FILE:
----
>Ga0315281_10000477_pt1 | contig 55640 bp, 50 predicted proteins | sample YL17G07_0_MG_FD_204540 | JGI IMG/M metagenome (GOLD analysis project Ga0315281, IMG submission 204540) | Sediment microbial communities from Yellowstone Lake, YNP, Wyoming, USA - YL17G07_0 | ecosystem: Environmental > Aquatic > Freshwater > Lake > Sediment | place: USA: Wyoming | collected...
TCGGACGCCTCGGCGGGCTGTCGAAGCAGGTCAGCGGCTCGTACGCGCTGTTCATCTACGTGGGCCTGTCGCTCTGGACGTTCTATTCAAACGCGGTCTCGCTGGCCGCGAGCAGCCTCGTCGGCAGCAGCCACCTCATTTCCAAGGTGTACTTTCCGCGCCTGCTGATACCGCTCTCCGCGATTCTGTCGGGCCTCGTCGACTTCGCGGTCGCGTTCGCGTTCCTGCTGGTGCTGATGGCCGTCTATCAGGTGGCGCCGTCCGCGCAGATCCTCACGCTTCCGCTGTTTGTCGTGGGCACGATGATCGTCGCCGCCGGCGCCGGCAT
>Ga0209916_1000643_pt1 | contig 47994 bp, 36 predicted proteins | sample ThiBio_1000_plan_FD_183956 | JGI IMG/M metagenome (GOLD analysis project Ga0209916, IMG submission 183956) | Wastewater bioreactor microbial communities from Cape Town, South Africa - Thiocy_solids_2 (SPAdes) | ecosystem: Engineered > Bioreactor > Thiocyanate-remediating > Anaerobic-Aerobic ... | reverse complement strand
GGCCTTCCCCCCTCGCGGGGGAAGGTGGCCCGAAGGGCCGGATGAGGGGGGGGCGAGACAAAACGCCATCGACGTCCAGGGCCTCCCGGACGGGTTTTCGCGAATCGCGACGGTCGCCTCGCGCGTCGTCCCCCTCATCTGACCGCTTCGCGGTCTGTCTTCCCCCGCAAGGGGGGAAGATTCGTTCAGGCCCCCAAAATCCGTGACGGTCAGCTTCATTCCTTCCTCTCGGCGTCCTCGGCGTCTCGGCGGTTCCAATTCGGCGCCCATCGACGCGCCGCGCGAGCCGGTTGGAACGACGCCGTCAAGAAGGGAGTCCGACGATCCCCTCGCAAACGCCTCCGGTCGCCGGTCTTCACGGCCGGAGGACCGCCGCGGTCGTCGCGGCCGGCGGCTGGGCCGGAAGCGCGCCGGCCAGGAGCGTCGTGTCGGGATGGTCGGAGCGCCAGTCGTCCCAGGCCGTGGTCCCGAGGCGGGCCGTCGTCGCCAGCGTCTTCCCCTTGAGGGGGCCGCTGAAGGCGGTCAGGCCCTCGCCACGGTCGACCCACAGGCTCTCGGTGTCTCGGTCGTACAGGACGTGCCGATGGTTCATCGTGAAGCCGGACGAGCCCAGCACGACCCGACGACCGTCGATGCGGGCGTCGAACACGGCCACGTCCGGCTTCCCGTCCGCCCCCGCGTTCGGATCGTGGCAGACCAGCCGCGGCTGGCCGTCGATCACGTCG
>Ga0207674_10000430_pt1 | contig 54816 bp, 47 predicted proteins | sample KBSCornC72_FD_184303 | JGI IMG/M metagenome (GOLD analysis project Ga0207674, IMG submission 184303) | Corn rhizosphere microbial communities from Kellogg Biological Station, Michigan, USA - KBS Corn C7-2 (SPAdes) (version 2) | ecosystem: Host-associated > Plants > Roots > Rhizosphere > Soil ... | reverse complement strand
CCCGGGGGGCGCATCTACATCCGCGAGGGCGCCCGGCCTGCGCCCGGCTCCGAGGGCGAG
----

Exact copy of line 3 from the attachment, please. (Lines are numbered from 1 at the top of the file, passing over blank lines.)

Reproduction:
>Ga0209916_1000643_pt1 | contig 47994 bp, 36 predicted proteins | sample ThiBio_1000_plan_FD_183956 | JGI IMG/M metagenome (GOLD analysis project Ga0209916, IMG submission 183956) | Wastewater bioreactor microbial communities from Cape Town, South Africa - Thiocy_solids_2 (SPAdes) | ecosystem: Engineered > Bioreactor > Thiocyanate-remediating > Anaerobic-Aerobic ... | reverse complement strand